I’ve talked before about how my journey as a skeptical reader, a journey that eventually landed me here as a semi-respected writer on baseball matters, began with reading Rob Neyer and Rany Jazayerli’s Rob and Rany on the Royals columns in my freshman dorm 15 years ago. So it’s with that same skeptical eye that I read Rany’s Grantland column yesterday about Stephen Strasburg.
Rany argues that the Nationals were wrong to shut Strasburg down because, essentially, the Nats are babying Strasburg and the preventing injury in young pitchers pendulum has swung too far in this case. Now, that’s a drastic oversimplification, and the point he’s making sounds eerily similar to the old school complaints that pitch counts are ruining the game. But Rany’s not decrying reduced workloads. Instead, he’s pointing out that reduced work loads have already done their jobs.
Rany takes us through a lot of the modern history of pitch counts and efforts by Saber types and seamheads to get MLB to pay attention to and avoid pitcher abuse, an effort that Rany argues has been largely successful as
“From 1984 to 1998, one out of every two young starters was still starting regularly five years later. From 1999 onward, two out of every three young starters have done so. These are the best young pitchers in the game — and their failure rate has been cut by a third. That ain’t beanbag….That’s the take-home point here: Major league baseball teams have dramatically altered the way they handle starting pitchers — and in doing so, they have significantly reduced the risk of injury to those pitchers.” [emphasis is Rany’s]
Now, to get to his conclusion, Rany uses some pretty arbitrary endpoints for his study, only looks at games started data, and goes through a ton of anecdotal data about specific pitchers. Obviously, this makes his study far from conclusive. You would be right to read his argument with a skeptical eye and to question his methodology like I did. But skepticism isn’t an end point in and of itself, and the issue that Rany raises is an incredibly important one if Sabermetrics isn’t going to stagnate.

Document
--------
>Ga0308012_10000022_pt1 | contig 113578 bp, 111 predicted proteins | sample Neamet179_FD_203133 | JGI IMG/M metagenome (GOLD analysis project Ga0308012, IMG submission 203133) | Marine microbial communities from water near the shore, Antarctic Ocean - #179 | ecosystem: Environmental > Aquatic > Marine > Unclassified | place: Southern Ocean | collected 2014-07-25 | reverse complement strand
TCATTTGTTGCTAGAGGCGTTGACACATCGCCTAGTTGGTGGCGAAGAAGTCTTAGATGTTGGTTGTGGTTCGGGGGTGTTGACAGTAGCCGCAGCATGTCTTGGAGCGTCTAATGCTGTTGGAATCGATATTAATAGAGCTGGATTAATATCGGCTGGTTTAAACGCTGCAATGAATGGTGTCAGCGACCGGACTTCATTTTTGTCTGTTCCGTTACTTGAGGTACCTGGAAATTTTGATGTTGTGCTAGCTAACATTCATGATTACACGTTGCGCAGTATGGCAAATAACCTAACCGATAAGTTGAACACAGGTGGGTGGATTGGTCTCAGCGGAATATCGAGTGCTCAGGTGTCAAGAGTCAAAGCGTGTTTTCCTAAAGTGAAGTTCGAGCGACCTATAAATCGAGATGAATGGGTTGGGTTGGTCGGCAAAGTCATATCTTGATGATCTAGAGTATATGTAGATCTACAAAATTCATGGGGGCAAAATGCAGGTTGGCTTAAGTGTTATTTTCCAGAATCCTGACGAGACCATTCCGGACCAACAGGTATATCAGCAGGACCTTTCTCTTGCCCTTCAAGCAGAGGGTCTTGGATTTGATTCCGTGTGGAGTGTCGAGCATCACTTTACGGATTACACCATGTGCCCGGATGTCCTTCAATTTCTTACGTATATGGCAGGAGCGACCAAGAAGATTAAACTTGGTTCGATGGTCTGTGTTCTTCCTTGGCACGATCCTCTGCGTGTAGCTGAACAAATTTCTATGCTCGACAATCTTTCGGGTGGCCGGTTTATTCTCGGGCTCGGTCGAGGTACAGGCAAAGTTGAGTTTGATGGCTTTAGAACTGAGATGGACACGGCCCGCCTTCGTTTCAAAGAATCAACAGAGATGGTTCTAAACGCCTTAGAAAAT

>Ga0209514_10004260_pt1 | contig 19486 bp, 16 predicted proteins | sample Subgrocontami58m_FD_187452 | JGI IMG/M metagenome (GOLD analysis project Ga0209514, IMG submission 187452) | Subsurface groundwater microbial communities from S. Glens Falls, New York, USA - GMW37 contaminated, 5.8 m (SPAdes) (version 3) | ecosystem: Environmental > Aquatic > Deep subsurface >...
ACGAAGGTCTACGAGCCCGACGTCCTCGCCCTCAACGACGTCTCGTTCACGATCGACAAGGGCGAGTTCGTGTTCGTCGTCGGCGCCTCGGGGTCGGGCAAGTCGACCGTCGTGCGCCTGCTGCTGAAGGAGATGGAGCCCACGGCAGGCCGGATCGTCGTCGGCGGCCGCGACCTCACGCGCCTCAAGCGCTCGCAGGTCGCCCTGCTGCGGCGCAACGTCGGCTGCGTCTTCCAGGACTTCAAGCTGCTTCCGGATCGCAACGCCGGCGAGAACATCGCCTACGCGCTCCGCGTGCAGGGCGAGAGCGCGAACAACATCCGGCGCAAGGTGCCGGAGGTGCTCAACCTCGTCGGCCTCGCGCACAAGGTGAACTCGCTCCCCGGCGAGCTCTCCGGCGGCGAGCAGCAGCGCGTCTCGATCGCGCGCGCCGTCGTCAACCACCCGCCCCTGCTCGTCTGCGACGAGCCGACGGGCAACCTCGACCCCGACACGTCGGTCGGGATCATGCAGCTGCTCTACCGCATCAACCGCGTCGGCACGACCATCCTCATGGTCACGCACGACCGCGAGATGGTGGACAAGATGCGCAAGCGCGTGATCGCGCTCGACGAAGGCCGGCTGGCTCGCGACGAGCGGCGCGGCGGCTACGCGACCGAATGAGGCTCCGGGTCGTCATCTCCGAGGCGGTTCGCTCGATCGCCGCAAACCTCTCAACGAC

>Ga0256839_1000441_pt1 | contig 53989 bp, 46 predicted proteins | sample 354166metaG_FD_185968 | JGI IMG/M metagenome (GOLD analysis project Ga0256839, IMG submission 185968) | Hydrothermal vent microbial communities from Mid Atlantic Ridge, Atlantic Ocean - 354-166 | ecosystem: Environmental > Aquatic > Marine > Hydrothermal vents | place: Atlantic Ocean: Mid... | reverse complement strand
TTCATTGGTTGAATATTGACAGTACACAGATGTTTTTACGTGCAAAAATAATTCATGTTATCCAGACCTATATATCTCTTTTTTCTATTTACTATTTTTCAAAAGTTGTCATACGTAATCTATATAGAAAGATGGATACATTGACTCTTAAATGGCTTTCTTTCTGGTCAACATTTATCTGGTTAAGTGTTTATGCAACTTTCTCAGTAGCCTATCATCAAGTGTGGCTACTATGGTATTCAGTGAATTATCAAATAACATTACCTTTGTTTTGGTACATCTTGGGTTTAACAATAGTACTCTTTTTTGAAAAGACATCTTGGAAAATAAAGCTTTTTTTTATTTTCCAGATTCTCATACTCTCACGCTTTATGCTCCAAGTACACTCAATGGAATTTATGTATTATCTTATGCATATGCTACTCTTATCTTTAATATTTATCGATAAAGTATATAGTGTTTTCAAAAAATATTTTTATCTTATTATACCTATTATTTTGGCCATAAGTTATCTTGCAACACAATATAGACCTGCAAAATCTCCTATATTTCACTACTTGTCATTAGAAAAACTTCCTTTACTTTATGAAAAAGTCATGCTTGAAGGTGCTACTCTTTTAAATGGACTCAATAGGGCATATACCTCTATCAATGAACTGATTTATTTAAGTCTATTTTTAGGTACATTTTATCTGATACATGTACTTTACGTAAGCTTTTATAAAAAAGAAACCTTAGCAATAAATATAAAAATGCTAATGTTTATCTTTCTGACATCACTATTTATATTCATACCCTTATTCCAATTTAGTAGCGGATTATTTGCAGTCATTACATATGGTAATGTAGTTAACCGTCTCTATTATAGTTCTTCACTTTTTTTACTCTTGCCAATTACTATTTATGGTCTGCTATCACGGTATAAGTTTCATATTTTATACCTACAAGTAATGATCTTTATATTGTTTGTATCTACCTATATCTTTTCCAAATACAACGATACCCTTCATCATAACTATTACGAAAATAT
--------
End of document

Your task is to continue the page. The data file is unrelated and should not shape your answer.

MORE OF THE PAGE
Essentially, what Jazayerli is saying is that seamheads have won this fight, but that in winning we now need to critically examine our own paradigms to prevent falling into the same dogmatic traps that doomed generations of young pitchers to early rotator cuff tears. It’s a question that ultimately can and should change the way we think about how pitchers are handled going forward. It’s not picking between the extremes of whether pitchers are babied or overworked, but a question of what’s the best way to maximize the value a team can responsibly get out of a young pitcher. We don’t want our favorite teams to ruin careers, but we also want them to win games. It’s a delicate balance that takes a scalpal to take apart, rather than the chainsaws most of us have been using. And I think we’ll all be able to look back on this as one of the seminal moments when all our questions began to change and we started to build new knowledge around this issue.
Rany’s going to get slammed in some quarters, but don’t get suckered in by that. Just because he doesn’t have the magic bullet that ties everything together doesn’t mean he’s wrong. Indeed, this is what the revolution looks like when it starts. It’s messy, and a little incomplete, and requires a great deal of additional critique and examination. Don’t look at this as the end of a conversation, but the beginning. And consider it an invitation to join in. But be ready to bring data and to be convincing. Rany’s thrown down the gauntlet here and has generously provided us all with a new question and a jumping off point for further research. If you don’t engage with it and other similar questions that challenge Sabermetric doctrine when they arise, you’re going to get left behind.